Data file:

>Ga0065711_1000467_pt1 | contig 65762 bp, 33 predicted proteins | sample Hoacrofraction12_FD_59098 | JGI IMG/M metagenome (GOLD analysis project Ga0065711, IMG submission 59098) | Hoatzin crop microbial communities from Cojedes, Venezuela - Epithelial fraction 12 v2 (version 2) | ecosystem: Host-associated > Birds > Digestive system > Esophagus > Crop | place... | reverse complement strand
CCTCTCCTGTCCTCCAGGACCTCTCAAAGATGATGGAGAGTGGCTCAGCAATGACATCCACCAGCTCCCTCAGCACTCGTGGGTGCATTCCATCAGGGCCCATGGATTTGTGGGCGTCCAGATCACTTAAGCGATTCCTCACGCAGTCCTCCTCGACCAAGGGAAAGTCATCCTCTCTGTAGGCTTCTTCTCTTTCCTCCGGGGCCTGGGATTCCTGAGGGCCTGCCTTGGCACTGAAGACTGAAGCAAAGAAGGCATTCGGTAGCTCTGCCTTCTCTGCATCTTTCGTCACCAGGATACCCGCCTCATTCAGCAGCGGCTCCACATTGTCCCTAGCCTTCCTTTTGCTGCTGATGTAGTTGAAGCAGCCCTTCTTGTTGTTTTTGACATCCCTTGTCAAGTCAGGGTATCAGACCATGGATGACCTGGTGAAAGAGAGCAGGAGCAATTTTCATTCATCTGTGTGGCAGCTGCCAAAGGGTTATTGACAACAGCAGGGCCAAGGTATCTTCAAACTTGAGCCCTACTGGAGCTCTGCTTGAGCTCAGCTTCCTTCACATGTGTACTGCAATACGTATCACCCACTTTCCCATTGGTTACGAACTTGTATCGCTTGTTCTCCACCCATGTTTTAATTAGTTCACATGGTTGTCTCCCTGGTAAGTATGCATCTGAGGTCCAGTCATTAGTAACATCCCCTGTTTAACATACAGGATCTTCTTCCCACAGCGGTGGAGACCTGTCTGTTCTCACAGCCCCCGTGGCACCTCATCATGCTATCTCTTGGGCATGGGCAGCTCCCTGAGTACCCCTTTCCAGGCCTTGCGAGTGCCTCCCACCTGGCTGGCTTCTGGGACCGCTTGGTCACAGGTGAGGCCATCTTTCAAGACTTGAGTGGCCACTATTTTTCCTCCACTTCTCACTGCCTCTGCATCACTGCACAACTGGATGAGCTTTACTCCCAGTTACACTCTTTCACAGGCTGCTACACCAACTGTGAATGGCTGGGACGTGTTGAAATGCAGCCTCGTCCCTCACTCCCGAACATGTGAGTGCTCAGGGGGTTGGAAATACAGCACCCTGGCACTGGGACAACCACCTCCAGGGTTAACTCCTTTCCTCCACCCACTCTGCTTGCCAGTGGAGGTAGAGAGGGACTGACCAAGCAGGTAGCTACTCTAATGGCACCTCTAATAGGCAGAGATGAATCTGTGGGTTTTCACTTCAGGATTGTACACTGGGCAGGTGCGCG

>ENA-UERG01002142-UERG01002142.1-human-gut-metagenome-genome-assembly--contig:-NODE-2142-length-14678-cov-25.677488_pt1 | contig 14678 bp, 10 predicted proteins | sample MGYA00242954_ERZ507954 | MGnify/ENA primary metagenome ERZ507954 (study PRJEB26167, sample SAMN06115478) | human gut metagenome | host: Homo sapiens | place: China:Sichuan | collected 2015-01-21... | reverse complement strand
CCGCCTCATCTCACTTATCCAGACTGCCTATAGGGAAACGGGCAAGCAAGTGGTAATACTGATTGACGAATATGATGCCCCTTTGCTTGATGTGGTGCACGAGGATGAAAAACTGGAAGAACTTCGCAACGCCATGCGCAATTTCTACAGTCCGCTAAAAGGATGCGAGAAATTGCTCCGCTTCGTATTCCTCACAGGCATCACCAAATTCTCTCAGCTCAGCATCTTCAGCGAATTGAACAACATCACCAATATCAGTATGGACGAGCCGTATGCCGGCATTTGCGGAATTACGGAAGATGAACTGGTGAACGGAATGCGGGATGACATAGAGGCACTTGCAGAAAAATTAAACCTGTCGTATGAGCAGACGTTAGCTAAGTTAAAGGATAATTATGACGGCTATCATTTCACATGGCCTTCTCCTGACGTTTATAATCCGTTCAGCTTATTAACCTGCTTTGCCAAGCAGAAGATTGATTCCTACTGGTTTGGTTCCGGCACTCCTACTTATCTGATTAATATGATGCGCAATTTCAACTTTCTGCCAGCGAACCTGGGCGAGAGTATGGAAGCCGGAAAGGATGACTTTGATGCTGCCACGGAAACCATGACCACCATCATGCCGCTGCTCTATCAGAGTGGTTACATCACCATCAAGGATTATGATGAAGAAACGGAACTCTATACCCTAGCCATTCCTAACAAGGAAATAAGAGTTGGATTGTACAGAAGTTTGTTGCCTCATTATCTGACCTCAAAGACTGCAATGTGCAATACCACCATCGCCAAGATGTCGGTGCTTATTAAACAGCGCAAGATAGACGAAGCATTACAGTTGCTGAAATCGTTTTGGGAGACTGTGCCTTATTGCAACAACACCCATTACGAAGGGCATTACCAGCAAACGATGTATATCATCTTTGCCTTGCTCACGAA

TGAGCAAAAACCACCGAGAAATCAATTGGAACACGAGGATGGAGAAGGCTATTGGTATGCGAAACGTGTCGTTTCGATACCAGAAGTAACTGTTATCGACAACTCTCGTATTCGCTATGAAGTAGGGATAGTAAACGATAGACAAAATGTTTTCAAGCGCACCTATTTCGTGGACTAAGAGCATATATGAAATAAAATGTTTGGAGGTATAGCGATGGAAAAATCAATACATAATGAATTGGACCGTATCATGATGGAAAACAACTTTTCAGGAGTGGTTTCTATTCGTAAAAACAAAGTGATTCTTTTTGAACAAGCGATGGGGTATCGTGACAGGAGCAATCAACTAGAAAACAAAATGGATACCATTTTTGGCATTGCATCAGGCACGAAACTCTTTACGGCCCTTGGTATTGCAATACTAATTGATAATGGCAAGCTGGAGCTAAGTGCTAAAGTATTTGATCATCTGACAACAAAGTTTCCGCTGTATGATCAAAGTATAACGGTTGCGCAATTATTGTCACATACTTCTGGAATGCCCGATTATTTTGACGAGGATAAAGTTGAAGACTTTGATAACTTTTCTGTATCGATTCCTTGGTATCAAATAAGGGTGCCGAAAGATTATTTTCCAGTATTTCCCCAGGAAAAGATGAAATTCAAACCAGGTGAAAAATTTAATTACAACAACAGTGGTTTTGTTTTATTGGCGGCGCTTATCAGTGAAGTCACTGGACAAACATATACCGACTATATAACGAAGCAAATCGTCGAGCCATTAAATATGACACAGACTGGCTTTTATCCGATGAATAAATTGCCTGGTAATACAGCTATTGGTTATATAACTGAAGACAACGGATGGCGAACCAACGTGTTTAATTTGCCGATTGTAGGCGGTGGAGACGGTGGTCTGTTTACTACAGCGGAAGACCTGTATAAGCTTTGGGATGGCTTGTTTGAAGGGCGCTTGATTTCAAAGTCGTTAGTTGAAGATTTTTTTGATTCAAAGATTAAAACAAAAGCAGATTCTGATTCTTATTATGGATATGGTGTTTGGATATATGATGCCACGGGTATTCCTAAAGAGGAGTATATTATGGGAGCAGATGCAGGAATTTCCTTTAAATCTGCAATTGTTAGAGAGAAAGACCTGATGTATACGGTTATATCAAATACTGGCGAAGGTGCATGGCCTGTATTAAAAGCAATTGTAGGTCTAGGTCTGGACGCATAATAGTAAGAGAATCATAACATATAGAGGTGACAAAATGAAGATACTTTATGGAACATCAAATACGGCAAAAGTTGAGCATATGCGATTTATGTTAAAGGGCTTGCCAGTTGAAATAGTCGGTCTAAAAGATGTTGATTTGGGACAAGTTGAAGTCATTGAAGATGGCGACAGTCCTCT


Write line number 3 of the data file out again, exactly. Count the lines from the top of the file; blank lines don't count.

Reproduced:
>ENA-UERG01002142-UERG01002142.1-human-gut-metagenome-genome-assembly--contig:-NODE-2142-length-14678-cov-25.677488_pt1 | contig 14678 bp, 10 predicted proteins | sample MGYA00242954_ERZ507954 | MGnify/ENA primary metagenome ERZ507954 (study PRJEB26167, sample SAMN06115478) | human gut metagenome | host: Homo sapiens | place: China:Sichuan | collected 2015-01-21... | reverse complement strand